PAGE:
Camping Memories

This weekend we felt obligated to go make memories like most Americans do on the Fourth of July. The best way to make memories is to have a really good time or a really bad time although, based on my own experiences, I feel like the really bad times are the most memorable. I suppose this is why camping is so popular. It’s the quickest way to make lasting memories and it costs less than many of the more pleasant alternatives like boating or flying or going to Disneyland.

My Grandpa bought some land in West Virginia many years ago so he could go hunting and avoid my Grandma. Their marriage isn’t exactly storybook although it has provided us with enough stories for a book. Anyway, during my childhood our family often drove from Pennsylvania to camp out in the wilderness of West Virginia. The most memorable times were when my brother drove our minivan into a tree and those times when it rained so hard we couldn’t start a campfire. Ha! What memories! I certainly don’t want to deprive my children of similar memories and so this weekend we loaded the van until it’s rear end was hanging like a cheap hammock and floored it while holding a general southeasterly heading. Misery loves company and so we invited Bryan and Maria, a fellow apprentice family, to come along.

There is a house trailer on this 30 acre lot and it has aged as well as most house trailers do. Who knew that building something on an assembly line as fast as possible and using the cheapest components would result in a product that ages poorly? That being said, it has a shower and an oven and a toilet that all generally function and so the trailer is a very useful thing to have on the property. I like to think of it as authentic West Virginia decor. It really blends in with the local community. The crowning point of the property is that the humble trailer is parked right on top of a mountain and features a glorious view of five mountain ranges (if it’s a clear day). It’s very pretty. Almost heaven, really.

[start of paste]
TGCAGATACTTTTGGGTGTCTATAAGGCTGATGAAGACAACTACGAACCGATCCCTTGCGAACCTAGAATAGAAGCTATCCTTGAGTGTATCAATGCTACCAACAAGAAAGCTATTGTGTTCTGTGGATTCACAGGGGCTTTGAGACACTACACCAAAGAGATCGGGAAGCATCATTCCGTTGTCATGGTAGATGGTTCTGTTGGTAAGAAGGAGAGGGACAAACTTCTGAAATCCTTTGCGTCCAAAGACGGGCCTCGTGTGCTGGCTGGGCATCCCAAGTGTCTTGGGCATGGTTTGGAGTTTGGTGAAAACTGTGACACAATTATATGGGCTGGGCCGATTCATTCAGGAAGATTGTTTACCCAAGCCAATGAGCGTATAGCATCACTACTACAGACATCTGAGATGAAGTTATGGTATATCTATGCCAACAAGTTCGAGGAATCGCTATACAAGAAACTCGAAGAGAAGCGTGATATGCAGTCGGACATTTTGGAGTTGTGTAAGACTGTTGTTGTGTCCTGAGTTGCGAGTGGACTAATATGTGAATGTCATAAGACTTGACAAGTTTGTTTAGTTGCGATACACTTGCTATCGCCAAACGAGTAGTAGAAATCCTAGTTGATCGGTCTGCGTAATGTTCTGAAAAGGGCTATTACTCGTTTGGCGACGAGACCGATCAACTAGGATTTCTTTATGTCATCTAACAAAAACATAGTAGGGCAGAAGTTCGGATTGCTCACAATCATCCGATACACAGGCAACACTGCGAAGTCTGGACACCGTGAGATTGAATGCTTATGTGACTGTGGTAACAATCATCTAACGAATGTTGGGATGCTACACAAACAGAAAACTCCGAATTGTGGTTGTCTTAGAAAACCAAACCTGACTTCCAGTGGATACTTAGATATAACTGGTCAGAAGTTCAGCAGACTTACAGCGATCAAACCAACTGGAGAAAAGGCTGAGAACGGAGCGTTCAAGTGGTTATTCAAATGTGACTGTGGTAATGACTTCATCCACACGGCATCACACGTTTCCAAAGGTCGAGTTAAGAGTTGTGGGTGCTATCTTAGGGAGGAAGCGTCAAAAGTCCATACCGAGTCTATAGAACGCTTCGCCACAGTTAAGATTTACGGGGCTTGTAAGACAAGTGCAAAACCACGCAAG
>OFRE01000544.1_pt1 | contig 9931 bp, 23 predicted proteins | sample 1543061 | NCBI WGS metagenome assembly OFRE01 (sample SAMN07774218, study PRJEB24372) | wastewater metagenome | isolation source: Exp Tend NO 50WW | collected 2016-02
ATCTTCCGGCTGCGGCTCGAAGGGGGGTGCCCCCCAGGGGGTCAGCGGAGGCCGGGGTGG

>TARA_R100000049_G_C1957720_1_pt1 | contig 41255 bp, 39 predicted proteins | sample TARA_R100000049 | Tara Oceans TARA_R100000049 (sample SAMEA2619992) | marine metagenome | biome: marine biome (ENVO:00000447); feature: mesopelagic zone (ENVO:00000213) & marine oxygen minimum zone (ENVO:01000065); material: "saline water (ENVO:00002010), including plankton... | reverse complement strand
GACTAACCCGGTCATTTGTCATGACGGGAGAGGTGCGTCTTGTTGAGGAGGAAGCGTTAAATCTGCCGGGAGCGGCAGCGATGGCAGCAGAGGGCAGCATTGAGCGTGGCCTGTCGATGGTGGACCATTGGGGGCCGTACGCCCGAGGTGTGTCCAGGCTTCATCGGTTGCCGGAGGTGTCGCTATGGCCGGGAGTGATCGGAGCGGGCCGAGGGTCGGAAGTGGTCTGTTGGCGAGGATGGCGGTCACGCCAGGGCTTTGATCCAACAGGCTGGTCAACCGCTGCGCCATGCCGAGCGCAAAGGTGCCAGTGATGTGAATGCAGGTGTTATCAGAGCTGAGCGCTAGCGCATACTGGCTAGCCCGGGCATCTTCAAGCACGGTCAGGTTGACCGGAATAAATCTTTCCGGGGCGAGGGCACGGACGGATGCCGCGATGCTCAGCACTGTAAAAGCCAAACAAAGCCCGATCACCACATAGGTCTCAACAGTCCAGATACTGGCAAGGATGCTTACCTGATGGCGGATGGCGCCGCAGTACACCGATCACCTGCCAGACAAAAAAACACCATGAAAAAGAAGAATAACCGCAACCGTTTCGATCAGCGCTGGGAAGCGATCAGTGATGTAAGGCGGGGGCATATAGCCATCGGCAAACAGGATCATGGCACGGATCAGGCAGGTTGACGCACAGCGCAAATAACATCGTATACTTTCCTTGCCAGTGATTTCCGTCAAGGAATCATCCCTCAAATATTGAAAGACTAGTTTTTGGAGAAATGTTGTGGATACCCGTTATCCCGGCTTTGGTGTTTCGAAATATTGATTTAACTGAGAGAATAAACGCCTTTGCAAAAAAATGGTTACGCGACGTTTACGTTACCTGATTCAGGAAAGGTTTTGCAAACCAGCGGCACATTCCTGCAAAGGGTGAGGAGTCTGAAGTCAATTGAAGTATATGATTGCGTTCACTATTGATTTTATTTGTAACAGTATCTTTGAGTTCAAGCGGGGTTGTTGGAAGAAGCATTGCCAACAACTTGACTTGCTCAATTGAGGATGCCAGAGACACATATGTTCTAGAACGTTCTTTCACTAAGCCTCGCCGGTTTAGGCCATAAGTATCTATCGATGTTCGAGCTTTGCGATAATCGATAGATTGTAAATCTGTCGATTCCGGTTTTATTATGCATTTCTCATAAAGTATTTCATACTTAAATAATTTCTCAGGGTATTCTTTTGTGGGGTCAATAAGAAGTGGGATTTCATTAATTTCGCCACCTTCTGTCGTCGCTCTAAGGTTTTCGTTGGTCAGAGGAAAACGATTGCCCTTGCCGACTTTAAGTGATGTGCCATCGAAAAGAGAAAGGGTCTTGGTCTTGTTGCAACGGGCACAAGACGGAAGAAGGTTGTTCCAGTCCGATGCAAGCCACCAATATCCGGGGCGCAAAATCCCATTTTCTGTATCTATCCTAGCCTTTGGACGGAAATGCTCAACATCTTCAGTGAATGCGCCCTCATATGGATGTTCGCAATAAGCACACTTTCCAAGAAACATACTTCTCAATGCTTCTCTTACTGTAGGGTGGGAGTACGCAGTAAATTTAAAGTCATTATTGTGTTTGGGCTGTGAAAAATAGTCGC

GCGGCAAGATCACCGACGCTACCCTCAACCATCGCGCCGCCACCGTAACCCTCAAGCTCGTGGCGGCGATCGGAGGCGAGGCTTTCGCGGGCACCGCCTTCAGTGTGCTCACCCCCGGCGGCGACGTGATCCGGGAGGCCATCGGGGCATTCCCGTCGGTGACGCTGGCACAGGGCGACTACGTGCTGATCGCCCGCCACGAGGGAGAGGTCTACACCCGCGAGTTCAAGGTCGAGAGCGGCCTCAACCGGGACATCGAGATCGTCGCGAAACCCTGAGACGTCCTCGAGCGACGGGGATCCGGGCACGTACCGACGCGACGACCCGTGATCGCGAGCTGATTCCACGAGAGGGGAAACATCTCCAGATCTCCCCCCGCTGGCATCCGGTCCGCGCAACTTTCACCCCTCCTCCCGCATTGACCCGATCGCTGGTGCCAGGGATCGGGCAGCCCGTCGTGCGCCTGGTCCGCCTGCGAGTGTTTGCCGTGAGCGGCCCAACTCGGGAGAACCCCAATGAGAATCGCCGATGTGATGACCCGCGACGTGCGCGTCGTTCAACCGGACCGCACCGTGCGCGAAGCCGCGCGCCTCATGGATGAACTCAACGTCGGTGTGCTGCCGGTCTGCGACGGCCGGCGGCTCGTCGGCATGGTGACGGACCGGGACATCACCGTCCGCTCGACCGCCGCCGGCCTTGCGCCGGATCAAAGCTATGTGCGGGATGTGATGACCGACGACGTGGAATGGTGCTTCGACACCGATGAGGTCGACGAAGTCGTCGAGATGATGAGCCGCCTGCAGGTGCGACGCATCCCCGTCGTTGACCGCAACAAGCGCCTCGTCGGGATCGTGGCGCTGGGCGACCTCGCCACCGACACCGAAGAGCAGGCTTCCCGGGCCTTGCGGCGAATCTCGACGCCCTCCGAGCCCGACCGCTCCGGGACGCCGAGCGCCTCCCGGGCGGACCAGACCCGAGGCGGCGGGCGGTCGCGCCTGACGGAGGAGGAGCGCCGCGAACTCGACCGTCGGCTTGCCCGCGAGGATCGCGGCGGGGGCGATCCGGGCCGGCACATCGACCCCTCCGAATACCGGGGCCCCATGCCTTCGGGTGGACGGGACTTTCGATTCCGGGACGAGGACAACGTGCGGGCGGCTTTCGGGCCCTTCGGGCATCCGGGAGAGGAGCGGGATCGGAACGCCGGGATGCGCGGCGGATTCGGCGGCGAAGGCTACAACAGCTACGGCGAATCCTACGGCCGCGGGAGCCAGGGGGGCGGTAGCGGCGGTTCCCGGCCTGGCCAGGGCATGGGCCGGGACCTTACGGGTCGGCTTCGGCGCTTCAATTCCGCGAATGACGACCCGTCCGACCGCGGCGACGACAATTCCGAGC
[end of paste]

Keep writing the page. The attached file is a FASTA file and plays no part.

A partial view from the front yard. Unfortunately, in the name of the environment, these ugly windmills line the top of almost every mountain in sight.

We were telling Adi and Elliot that we were going to West Virginia to go camping. That made them very excited! You could tell by their excitement that they haven’t gone camping much in their short lives. Generally, seasoned campers are grim pessimists who pack rain gear even though the forecast declares there’s no reason to do so. Just like mothers who pack extra clothes even though there doesn’t seem to be a reason to do so. Both groups of people usually end up being right. This means that when mothers who are also seasoned campers pack to go camping, they take an extra of everything except the kitchen sink. And that’s because there’s only one kitchen sink and it’s not easily taken out the front door. That’s why our van was sagging. Lots of stuff! We were actually planning on staying in the trailer but at the last minute Janice decided we should throw in the tent just in case the kids wanted to use it. “OK, whatever,” I said and threw the tent in the back. Surely the kids are too dumb to realize that sleeping in the trailer isn’t real camping, right? I should stop trying to pull fast ones on my kids. They are getting smarter than I give them credit for. They are also growing faster than I realize. When it comes to parenting, Janice is a beady eyed prairie dog standing at her burrow, intently peering into the savannah searching for any danger. I’m an ostrich with my head buried deep into the sand. I’m thankful for Janice.

As soon as we pulled into the yard at West Virginia we began to pull things out of the van and carry them into the trailer. Adi voiced her disgust, “This isn’t camping. We need a tent!” We all laughed heartily, explained that there was a tent in the van, and acted like tenting was the plan the whole time.

“Well, I better go set the thing up,” I said and drug the crows nest of canvas, fiberglass poles, and metal stakes up into the woods to the campfire ring.

Our tent was given to us as a wedding gift. We have used it many times but since our wedding two children have shown up. Although the children have the amazing ability to sleep even if they’re inverted, twisted into a pretzel, and dangling from a light fixture, Janice and I both seem to have issues sleeping in any position that’s not supported by twelve inches of foam. I guess we’re getting old. The tent has a canvas floor that’s home to many spiders and rocks and pointy twigs, and even the occasional spider carrying a pointy twig, so sleeping on that isn’t a possibility for us. The problem is solved by simply putting our two single air mattresses beside each other and making enough space for the whole family to sleep. The footprint of our air mattresses is slightly larger than the size of our tent floor so the mattresses bulge out the size of the tent and you can zip the door only about 3/4 of the way shut. The bottom half of the door is blocked by the air mattress but it’s so tight a flea would get a hernia trying to push through the gap. A bear couldn’t possible get through, I tell the kids. I doubt a bear would try to use the door anyway since he could just come through the side of the tent, but I didn’t tell the kids that.